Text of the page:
Gas Saver Gets a Midcycle Refresh
Kia has been good about offering “Neopolitan” choices for a few of its models. In ice cream, Neopolitan means chocolate, vanilla and strawberry. With a Kia Niro, it means Hybrid, Plug-in Hybrid, and pure EV. If the flavors are laid out that way, it would be the “vanilla” selection—the PHEV—that visited my driveway recently.
I have sampled the other flavors of Niro. The hybrid, like all other hybrids, is a way to drive further on less gas, thanks to an electric motor that automatically regenerates power from regenerative braking and stores it in a small battery. There’s no effort required on the driver’s part. With the all-electric model, the Niro challenges other EVs with a high level of equipment and a terrific 239-mile range in a crowd-pleasing SUV shape.
As a PHEV, the 2020 Kia Niro Plug-in Hybrid offers significantly more electric range than the hybrid, but is still lugging around a gas tank, engine, radiator, etc., which you’ll need when you want to drive more than 26 miles without charging up. However, you can drive anywhere you want to, anytime.
As they say in the software business, it depends on your “use case.” If you travel long distances a lot, a hybrid is a no-brainer. The plug-in hybrid is great if you occasionally want to drive hundreds of miles unimpeded by a charging stop, but you get nearly full-electric motoring for your short trips around town. The EV is the most environmentally friendly, and you can go over 200 miles before needing an electron fill-up, but charging still takes time.
Different and the Same
The beauty is, all three versions look and drive about the same. The EV is missing the 1.6-liter, 139-horsepower engine and six-speed automatic dual clutch transmission, and its 64-kilowatt-hour (kWh) battery is much larger and heavier than the one in the PHEV. The PHEV, like my Horizon Blue tester, has a much smaller 8.9 kWh lithium-ion polymer battery for its more modest range, so it’s in the middle somewhere (the hybrid battery is smaller still at 1.56 kWh).
You can spec the PHEV at the LXS, EX, or EX Premium level. My tester was the EX Premium, so it came with some extras that even the regular EX didn’t get. These include a 10.25-inch dash screen instead of the standard 8.0-inch, a power tilt/slide sunroof, a Harman Kardon 8-speaker upgraded audio system, heated artificial leather seats (new this year), LED interior cabin and cargo lighting, deluxe scuff plates and more.
The driving experience for the 2020 Kia Niro PHEV is pleasant, as it cruises silently around town on electricity. The engine comes in when you run out of juice, but during my COVID-19-reduced driving regimen, I rarely heard it. What I did hear, though, was a strange artificial swishing sound below around 20 miles per hour. This is provided to alert oblivious pedestrians, who can’t hear the electric motor in parking lots.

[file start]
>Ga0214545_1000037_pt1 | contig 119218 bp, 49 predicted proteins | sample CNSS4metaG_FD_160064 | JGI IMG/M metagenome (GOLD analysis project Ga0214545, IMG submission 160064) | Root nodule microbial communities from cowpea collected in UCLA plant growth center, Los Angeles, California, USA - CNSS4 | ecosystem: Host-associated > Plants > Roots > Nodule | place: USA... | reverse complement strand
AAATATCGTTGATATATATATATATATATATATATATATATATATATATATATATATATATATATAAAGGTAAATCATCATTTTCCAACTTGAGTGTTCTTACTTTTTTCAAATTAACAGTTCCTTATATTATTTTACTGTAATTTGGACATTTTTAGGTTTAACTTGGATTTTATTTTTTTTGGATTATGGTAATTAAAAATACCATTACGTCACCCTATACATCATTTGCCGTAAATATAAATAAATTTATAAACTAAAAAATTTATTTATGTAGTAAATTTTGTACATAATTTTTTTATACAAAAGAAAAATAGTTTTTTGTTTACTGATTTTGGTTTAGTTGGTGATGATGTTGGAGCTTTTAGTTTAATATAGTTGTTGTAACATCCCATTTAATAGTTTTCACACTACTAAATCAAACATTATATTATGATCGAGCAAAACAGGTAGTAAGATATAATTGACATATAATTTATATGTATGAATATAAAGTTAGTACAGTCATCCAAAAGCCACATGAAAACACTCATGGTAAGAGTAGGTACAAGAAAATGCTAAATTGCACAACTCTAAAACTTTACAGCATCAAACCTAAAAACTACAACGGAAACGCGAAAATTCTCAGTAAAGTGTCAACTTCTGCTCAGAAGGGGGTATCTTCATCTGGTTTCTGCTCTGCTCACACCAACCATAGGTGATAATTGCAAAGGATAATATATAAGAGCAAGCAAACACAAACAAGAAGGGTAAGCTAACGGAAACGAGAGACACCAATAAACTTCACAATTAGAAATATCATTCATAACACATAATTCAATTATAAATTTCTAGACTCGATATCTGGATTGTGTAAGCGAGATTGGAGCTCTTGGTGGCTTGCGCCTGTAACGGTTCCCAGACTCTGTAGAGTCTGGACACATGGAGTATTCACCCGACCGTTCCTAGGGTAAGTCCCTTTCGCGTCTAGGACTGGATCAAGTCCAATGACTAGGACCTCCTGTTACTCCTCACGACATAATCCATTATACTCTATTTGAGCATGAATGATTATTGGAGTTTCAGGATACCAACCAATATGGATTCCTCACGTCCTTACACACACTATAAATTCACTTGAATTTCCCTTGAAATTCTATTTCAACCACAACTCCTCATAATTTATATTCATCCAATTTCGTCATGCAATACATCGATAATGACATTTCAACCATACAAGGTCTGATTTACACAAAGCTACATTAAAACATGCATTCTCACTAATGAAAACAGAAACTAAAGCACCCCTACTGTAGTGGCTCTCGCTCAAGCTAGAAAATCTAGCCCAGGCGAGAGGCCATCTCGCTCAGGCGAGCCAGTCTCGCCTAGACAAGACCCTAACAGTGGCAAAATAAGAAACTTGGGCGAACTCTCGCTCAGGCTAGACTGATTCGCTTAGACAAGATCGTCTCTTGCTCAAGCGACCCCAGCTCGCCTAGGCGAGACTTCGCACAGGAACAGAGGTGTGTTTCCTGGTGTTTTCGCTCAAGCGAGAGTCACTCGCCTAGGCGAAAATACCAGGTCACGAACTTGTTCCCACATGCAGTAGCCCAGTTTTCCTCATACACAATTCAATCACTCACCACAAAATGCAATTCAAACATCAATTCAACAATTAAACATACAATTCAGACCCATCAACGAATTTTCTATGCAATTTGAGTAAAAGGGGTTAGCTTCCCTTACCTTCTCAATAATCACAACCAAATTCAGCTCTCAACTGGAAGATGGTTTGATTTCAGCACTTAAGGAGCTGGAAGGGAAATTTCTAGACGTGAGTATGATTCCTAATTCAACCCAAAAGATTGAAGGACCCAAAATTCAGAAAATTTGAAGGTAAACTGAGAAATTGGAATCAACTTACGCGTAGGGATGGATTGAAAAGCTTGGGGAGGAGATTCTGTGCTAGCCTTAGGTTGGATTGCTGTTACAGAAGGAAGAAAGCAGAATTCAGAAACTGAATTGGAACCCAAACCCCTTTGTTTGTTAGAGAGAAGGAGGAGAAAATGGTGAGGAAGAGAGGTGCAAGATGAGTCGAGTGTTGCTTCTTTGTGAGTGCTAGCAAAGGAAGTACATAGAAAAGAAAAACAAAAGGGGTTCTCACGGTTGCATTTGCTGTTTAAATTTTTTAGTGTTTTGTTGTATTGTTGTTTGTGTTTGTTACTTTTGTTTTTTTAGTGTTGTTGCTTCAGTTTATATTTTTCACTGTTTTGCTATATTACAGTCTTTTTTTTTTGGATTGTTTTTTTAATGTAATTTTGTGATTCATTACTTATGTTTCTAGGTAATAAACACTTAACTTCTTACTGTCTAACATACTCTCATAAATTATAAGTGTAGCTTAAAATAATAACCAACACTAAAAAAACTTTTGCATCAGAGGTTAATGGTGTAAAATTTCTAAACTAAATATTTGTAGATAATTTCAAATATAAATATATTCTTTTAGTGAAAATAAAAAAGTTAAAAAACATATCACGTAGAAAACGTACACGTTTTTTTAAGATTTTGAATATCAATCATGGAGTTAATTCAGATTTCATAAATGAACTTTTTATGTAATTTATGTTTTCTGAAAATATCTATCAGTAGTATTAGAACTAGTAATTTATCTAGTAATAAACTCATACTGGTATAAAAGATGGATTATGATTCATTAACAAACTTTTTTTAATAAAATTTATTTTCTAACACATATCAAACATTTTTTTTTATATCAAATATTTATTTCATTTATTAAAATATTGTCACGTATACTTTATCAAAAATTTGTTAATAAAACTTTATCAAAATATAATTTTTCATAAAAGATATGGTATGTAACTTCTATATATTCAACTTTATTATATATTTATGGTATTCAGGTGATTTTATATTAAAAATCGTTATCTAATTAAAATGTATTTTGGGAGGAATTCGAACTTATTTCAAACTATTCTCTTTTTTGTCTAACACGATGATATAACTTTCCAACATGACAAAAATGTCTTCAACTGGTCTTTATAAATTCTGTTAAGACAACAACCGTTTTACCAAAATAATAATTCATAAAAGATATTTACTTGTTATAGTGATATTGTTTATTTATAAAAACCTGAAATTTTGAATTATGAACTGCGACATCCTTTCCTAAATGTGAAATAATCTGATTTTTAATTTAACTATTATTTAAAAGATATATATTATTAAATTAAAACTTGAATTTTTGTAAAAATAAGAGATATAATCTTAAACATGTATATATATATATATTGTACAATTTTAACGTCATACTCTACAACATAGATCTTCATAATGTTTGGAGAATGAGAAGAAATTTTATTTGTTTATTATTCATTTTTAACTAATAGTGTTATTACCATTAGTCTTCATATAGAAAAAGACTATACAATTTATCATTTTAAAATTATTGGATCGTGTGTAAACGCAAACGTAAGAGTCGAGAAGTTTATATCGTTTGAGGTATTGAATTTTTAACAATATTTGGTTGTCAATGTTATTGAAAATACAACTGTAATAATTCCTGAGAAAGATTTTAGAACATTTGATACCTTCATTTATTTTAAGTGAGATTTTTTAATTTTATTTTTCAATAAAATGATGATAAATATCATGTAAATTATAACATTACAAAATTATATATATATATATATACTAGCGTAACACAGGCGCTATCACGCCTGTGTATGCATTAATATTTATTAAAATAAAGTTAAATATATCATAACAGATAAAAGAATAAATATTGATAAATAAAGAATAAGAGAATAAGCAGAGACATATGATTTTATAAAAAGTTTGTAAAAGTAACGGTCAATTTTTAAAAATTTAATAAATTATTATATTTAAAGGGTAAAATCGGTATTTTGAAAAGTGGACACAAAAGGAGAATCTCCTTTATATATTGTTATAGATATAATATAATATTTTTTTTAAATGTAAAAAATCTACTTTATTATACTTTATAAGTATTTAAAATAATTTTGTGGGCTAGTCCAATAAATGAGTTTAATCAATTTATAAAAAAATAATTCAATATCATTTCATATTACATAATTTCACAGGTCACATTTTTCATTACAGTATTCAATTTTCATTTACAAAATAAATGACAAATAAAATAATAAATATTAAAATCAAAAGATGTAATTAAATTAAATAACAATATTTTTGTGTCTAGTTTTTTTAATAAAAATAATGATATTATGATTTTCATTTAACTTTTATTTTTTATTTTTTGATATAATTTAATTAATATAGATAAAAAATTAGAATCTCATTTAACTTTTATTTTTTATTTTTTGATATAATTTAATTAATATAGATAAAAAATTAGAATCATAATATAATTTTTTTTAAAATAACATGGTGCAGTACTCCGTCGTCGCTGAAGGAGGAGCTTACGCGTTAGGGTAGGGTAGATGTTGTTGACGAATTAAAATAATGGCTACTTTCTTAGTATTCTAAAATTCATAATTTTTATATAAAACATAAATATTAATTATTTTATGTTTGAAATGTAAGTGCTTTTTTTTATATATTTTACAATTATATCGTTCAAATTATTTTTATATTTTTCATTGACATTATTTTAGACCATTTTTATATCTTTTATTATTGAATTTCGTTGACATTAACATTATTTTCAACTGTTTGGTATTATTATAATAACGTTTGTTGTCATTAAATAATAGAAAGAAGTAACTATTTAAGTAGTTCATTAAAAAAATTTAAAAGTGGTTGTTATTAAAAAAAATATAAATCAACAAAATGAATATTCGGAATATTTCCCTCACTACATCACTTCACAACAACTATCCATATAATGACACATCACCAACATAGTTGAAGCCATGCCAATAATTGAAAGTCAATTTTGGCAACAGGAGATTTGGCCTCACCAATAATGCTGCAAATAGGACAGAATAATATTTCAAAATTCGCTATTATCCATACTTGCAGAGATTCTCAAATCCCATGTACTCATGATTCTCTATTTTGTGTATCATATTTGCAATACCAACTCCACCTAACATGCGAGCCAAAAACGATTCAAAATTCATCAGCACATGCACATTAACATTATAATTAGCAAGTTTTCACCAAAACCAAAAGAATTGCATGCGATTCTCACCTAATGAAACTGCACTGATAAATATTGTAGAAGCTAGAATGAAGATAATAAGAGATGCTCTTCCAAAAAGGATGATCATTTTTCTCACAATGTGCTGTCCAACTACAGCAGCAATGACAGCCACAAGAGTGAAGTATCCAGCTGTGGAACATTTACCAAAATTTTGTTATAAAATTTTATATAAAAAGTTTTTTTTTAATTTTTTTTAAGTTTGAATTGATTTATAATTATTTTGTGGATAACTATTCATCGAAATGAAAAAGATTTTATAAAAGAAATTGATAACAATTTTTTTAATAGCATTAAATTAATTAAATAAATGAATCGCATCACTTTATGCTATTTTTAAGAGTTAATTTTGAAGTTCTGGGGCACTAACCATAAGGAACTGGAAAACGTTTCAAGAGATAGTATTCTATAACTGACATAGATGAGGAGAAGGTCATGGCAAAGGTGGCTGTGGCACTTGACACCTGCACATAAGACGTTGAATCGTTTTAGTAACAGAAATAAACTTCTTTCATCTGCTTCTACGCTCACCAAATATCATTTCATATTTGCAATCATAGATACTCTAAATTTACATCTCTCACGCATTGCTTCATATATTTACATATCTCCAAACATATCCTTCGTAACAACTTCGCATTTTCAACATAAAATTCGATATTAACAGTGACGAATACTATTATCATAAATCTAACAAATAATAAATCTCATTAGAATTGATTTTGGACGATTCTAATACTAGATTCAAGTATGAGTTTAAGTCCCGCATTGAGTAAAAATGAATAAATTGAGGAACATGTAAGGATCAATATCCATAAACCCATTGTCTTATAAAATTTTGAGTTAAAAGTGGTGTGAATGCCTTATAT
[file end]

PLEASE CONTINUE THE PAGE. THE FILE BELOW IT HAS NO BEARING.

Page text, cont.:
Subtle Design Changes
The design of the 2020 Kia Niro PHEV owes something to the hand and the vision of former Audi stylist Peter Schreyer. He has been at Kia for a while now, so a satisfying balance and distinctive look is now part of all Kia products. For 2020, the instrument panel gets an update, but without a 2019 next to it, I can’t say what’s different.
Inside, the controls are typical Kia—easy to use and understand. The oversize screen in my tester featured large displays, and setting up Apple CarPlay was a snap. The leather-wrapped wheel feels nice, the seats are comfortable, and it’s all carefully planned to make driving nearly effortless.
The exterior receives midcycle grille and fascia upgrades up front and some upgrades to the tail, too, but nothing too different. This is a nice-looking, if not eye-popping vehicle, so there was no reason to mess with that.
The Numbers Game
Environmentally speaking, the 2020 Kia Niro PHEV gets fuel economy numbers of 48 mpg city/44 highway/46 combined as a hybrid. As a plug-in, it’s rated 105 MPGe (miles per gallon equivalent) if you charge it up. A full charge from zero on Level 2 240-volt current takes about two hours and 15 minutes.
The EPA green scores are 7 for Smog and a perfect 10 for Fuel Economy/Greenhouse Gas. The Niro PHEV emits just 90 grams of CO2 per mile, which isn’t very much considering some gasoline vehicles I’ve tested spew out well over 300. The more you use the battery, the lower that actual number will be, of course.
Prices, including shipping, start at $30,610 for the LXS and range up through the EX at $34,350 and EX Premium at $37,510. My tester came to $37,790 with additional cargo mats and net.
Unlike some Hyundais and Kias, which are built in the U.S., this one is assembled in Hwasung, Korea. These days that doesn’t really mean much, but now you know.
As a reasonably roomy, high-utility crossover, any Kia Niro is a perfect choice for many people. You pick the battery size for what suits you.
Story by Steve Schaefer; photos by Steve Schaefer and the manufacturer.
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Clean Fleet Report is loaned free test vehicles from automakers to evaluate, typically for a week at a time. Our road tests are based on this one-week drive of a new vehicle. Because of this we don’t address issues such as long-term reliability or total cost of ownership. In addition, we are often invited to manufacturer events highlighting new vehicles or technology. As part of these events we may be offered free transportation, lodging or meals. We do our best to present our unvarnished evaluations of vehicles and news irrespective of these inducements.
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